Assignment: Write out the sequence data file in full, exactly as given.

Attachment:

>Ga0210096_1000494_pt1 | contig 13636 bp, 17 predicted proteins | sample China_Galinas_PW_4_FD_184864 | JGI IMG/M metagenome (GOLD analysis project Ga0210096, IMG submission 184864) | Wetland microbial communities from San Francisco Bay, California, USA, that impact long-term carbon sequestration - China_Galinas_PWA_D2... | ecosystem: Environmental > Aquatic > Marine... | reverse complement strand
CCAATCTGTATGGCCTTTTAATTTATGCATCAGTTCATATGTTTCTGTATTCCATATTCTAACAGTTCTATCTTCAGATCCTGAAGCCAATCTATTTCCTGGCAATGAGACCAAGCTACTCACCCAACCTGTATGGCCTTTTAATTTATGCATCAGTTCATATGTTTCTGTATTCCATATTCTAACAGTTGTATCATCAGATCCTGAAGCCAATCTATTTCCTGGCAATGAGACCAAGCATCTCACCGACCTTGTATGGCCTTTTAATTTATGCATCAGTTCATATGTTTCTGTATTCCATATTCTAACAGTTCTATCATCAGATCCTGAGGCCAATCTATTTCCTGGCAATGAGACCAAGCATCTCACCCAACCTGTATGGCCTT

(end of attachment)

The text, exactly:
>Ga0210096_1000494_pt1 | contig 13636 bp, 17 predicted proteins | sample China_Galinas_PW_4_FD_184864 | JGI IMG/M metagenome (GOLD analysis project Ga0210096, IMG submission 184864) | Wetland microbial communities from San Francisco Bay, California, USA, that impact long-term carbon sequestration - China_Galinas_PWA_D2... | ecosystem: Environmental > Aquatic > Marine... | reverse complement strand
CCAATCTGTATGGCCTTTTAATTTATGCATCAGTTCATATGTTTCTGTATTCCATATTCTAACAGTTCTATCTTCAGATCCTGAAGCCAATCTATTTCCTGGCAATGAGACCAAGCTACTCACCCAACCTGTATGGCCTTTTAATTTATGCATCAGTTCATATGTTTCTGTATTCCATATTCTAACAGTTGTATCATCAGATCCTGAAGCCAATCTATTTCCTGGCAATGAGACCAAGCATCTCACCGACCTTGTATGGCCTTTTAATTTATGCATCAGTTCATATGTTTCTGTATTCCATATTCTAACAGTTCTATCATCAGATCCTGAGGCCAATCTATTTCCTGGCAATGAGACCAAGCATCTCACCCAACCTGTATGGCCTT